Freedom of conscience for Ontario physicians a prominent concern

Sean Murphy*

The College of Physicians and Surgeons of Ontario, the state regulator of the practice of medicine in the province, is reviewing its policy on freedom of conscience for physicians (Physicians and the Ontario Human Rights Code).  A first phase of public consultation ended 5 August, 2014 and attracted almost 1,800 responses in a discussion forum, most supportive of freedom of conscience [CMAJ].

The straw poll on the consultation page asked the question, “Do you think a physician should be allowed to refuse to provide a patient with a treatment or procedure because it conflicts with the physician’s religious or moral beliefs?”  The results of the survey (the accuracy of which seems uncertain) showed that, of 32,912 respondents, 25,230 (77%) answered “Yes”, 7,616 (23%) answered “No” and 66 were undecided.

The Ontario Human Rights Commission unsuccessfully attempted to suppress freedom of conscience in the medical profession in Ontario in 2008.  In its 2014 submission to the College, the Protection of Conscience Project stated:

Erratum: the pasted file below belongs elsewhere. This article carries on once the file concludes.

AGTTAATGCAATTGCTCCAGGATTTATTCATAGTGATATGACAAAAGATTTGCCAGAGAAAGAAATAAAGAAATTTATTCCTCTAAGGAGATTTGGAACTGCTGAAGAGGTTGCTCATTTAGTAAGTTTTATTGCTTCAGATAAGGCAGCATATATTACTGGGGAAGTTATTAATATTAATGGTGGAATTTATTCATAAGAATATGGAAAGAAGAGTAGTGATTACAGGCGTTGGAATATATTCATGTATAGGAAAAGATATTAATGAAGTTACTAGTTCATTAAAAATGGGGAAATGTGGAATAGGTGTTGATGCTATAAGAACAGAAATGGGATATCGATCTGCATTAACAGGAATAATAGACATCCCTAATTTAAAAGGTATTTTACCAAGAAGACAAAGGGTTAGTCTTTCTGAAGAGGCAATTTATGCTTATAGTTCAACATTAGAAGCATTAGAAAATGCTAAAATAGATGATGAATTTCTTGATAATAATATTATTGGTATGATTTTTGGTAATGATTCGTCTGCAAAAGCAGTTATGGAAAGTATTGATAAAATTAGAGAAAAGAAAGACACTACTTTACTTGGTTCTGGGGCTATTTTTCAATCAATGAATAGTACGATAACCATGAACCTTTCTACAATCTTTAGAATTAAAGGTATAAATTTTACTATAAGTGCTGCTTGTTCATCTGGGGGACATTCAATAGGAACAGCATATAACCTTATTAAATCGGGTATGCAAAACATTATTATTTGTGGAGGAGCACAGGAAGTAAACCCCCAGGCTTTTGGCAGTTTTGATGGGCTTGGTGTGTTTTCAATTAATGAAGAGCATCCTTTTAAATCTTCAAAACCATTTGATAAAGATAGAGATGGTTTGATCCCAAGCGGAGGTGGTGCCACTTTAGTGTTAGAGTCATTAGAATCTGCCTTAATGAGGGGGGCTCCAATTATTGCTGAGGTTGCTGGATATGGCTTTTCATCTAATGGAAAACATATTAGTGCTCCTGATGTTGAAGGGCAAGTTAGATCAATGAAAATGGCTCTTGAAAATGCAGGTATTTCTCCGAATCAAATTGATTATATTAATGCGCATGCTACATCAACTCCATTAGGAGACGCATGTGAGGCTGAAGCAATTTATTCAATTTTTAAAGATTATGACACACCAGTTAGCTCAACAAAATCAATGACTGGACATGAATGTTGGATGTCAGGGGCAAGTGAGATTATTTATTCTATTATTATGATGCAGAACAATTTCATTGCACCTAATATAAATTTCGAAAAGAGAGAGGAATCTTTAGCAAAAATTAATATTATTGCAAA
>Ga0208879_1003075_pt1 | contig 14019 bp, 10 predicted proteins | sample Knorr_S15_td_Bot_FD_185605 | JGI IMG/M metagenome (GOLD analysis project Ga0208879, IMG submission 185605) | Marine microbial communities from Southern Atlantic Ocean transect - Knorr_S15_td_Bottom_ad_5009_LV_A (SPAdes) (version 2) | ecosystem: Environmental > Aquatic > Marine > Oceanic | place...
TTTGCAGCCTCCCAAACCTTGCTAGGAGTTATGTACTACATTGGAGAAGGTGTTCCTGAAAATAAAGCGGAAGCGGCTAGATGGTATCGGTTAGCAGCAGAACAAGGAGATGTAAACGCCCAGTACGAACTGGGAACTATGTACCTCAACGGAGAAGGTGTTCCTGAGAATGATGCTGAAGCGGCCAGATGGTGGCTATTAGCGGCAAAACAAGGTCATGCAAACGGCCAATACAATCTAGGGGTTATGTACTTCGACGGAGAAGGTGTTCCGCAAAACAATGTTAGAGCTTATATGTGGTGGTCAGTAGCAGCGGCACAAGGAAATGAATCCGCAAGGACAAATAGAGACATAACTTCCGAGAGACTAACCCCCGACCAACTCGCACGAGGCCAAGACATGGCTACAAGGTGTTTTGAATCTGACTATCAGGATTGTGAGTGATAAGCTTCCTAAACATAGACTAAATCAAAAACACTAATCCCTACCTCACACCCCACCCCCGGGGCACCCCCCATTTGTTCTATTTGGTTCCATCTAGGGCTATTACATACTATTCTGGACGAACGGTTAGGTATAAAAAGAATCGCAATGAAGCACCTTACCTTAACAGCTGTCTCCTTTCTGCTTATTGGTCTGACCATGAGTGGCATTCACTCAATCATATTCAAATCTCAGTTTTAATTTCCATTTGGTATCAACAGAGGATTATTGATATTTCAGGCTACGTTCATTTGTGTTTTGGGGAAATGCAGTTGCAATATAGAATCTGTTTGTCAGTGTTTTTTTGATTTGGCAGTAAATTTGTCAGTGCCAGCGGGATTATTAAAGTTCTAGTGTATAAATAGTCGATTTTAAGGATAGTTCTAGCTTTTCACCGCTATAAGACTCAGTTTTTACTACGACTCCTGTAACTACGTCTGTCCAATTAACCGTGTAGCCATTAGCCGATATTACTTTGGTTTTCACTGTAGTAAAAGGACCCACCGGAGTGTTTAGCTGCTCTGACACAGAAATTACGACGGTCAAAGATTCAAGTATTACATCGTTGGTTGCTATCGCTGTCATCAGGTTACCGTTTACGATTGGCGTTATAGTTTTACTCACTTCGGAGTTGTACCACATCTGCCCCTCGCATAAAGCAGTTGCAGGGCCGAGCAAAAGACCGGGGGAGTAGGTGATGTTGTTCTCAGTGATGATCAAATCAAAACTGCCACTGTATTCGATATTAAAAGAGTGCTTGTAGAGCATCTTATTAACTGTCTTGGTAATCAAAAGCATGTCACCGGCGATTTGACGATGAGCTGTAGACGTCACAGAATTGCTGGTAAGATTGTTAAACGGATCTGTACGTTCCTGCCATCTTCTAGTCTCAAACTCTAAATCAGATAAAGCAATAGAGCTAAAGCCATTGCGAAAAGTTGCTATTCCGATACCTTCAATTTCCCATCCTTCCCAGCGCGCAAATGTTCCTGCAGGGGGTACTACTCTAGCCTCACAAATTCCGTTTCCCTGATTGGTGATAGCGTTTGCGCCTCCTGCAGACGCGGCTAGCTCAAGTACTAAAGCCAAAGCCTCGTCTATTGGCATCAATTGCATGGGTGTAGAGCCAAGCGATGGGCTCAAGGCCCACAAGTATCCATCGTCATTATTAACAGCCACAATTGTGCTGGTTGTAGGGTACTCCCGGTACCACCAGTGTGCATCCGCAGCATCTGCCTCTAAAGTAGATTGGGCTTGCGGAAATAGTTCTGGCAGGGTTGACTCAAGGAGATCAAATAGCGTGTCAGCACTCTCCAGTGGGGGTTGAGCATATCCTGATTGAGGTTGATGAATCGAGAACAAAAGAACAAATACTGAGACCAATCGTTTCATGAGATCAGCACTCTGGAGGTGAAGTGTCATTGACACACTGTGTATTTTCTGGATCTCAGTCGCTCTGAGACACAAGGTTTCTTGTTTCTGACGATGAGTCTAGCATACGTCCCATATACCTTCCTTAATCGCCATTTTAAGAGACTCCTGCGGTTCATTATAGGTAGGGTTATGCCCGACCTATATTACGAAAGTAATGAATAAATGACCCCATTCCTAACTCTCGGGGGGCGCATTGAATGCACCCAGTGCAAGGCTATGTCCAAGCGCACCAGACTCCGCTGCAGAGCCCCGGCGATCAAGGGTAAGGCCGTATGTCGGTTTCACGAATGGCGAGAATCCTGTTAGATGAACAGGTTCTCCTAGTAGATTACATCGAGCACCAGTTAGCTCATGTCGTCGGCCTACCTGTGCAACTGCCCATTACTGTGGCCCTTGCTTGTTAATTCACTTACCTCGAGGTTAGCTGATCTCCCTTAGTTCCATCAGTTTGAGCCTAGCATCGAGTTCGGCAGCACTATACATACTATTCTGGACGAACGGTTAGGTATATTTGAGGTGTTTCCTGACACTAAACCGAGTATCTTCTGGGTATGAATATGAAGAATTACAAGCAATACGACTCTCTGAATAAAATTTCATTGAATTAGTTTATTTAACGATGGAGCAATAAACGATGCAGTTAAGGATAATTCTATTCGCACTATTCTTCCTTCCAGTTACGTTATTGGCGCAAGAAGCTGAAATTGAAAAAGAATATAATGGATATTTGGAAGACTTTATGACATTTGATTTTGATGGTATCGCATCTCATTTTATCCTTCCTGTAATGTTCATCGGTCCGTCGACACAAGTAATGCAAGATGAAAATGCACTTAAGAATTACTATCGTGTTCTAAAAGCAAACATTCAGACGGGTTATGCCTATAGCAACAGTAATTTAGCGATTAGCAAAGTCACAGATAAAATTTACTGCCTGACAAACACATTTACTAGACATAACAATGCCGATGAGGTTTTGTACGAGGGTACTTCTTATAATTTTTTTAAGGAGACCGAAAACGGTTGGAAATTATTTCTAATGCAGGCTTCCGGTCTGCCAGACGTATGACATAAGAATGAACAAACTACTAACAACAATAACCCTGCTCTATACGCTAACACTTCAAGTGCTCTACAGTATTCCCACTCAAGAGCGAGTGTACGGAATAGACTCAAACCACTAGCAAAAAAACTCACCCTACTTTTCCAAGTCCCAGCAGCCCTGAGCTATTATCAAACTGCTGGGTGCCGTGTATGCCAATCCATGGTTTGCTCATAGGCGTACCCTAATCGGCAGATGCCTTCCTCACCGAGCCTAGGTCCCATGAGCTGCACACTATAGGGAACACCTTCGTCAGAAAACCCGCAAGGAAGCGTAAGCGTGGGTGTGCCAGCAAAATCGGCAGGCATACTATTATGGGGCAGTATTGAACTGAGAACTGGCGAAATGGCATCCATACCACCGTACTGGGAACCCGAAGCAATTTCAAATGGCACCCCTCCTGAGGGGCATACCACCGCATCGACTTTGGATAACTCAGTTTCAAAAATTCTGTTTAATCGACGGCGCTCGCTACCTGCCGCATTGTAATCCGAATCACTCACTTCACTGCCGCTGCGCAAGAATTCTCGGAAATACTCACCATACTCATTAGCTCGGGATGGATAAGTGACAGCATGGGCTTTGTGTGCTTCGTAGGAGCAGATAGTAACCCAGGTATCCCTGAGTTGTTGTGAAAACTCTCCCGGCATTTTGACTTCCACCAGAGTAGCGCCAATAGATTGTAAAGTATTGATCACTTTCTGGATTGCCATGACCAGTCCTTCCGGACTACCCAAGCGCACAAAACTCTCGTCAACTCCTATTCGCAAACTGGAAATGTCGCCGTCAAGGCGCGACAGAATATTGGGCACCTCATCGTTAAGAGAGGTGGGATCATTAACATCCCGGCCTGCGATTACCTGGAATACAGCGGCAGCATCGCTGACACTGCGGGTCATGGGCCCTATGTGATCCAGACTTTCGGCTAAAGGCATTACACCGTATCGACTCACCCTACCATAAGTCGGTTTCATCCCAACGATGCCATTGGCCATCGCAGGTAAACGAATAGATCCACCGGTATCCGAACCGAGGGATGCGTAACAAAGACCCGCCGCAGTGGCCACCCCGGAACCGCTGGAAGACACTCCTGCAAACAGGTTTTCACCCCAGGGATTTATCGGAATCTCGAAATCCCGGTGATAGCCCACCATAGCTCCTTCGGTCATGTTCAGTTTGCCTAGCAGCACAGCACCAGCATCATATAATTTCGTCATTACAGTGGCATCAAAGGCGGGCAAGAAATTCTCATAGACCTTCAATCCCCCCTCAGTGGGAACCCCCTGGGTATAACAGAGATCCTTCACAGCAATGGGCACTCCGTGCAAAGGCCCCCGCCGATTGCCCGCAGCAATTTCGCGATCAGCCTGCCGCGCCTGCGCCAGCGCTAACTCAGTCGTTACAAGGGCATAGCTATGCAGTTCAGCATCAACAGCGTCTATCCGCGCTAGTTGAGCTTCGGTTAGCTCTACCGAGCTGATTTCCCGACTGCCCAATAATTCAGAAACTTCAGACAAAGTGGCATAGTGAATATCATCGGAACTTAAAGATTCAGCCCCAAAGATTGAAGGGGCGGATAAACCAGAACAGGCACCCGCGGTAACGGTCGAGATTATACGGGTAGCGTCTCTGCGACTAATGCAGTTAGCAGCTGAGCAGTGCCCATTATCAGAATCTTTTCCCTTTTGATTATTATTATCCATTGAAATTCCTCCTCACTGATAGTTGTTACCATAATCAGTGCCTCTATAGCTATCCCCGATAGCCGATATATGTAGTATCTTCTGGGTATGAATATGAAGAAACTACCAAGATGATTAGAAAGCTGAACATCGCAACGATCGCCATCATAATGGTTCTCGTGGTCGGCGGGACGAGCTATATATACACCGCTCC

The Ontario Human Rights Commission made a serious error in 2008 when it attempted to suppress freedom of conscience and religion in the medical profession on the grounds that physicians are “providers of secular public services.” In its public perpetuation of this error, the Commission has contributed significantly to anti-religious sentiments and a climate of religious intolerance in Ontario. Both were on display earlier this year when it became front page news and a public scandal that three physicians had told their patients that they would not recommend, facilitate or do what they believed to be immoral, unethical, or harmful.

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